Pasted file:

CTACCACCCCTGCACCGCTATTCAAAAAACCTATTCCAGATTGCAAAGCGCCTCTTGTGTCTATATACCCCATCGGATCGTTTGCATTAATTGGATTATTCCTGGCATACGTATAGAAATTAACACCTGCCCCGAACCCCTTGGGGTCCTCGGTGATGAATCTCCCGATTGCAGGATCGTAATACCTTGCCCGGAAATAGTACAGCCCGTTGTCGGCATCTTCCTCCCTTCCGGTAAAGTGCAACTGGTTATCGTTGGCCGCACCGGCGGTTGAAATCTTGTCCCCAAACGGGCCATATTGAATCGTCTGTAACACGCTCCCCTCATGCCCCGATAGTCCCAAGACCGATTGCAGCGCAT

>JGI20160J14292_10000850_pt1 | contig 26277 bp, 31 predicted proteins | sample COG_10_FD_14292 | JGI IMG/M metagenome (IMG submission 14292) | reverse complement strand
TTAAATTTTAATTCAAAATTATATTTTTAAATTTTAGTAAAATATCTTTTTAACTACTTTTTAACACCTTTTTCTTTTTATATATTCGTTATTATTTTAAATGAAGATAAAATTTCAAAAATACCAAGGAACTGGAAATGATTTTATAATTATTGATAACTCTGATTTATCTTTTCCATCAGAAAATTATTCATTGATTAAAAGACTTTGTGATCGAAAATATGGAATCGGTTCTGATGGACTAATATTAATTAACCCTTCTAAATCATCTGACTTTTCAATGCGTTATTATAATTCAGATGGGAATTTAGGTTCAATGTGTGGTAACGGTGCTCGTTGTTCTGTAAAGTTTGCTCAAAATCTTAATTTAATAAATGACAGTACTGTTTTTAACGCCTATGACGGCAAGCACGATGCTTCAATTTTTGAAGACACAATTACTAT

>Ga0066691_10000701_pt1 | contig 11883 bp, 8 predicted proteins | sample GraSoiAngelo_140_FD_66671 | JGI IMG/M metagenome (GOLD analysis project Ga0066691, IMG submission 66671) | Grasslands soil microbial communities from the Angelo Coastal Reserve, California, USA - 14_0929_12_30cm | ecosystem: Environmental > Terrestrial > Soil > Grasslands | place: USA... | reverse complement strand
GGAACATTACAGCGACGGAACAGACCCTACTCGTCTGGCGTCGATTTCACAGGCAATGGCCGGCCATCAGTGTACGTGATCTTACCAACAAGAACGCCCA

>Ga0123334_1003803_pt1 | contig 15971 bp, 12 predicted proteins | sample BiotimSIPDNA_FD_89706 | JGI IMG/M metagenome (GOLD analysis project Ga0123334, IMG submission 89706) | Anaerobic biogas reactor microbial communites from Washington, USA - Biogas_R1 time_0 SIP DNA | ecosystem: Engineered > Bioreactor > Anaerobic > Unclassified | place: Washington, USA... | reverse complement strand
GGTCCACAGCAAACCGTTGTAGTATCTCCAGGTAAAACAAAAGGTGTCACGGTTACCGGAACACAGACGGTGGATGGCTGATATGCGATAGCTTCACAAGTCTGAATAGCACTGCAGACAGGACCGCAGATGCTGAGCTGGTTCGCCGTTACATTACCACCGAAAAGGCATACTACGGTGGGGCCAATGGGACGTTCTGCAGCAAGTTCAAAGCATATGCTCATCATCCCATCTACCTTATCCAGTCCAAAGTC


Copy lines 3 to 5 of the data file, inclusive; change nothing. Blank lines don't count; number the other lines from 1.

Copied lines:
TTAAATTTTAATTCAAAATTATATTTTTAAATTTTAGTAAAATATCTTTTTAACTACTTTTTAACACCTTTTTCTTTTTATATATTCGTTATTATTTTAAATGAAGATAAAATTTCAAAAATACCAAGGAACTGGAAATGATTTTATAATTATTGATAACTCTGATTTATCTTTTCCATCAGAAAATTATTCATTGATTAAAAGACTTTGTGATCGAAAATATGGAATCGGTTCTGATGGACTAATATTAATTAACCCTTCTAAATCATCTGACTTTTCAATGCGTTATTATAATTCAGATGGGAATTTAGGTTCAATGTGTGGTAACGGTGCTCGTTGTTCTGTAAAGTTTGCTCAAAATCTTAATTTAATAAATGACAGTACTGTTTTTAACGCCTATGACGGCAAGCACGATGCTTCAATTTTTGAAGACACAATTACTAT

>Ga0066691_10000701_pt1 | contig 11883 bp, 8 predicted proteins | sample GraSoiAngelo_140_FD_66671 | JGI IMG/M metagenome (GOLD analysis project Ga0066691, IMG submission 66671) | Grasslands soil microbial communities from the Angelo Coastal Reserve, California, USA - 14_0929_12_30cm | ecosystem: Environmental > Terrestrial > Soil > Grasslands | place: USA... | reverse complement strand
GGAACATTACAGCGACGGAACAGACCCTACTCGTCTGGCGTCGATTTCACAGGCAATGGCCGGCCATCAGTGTACGTGATCTTACCAACAAGAACGCCCA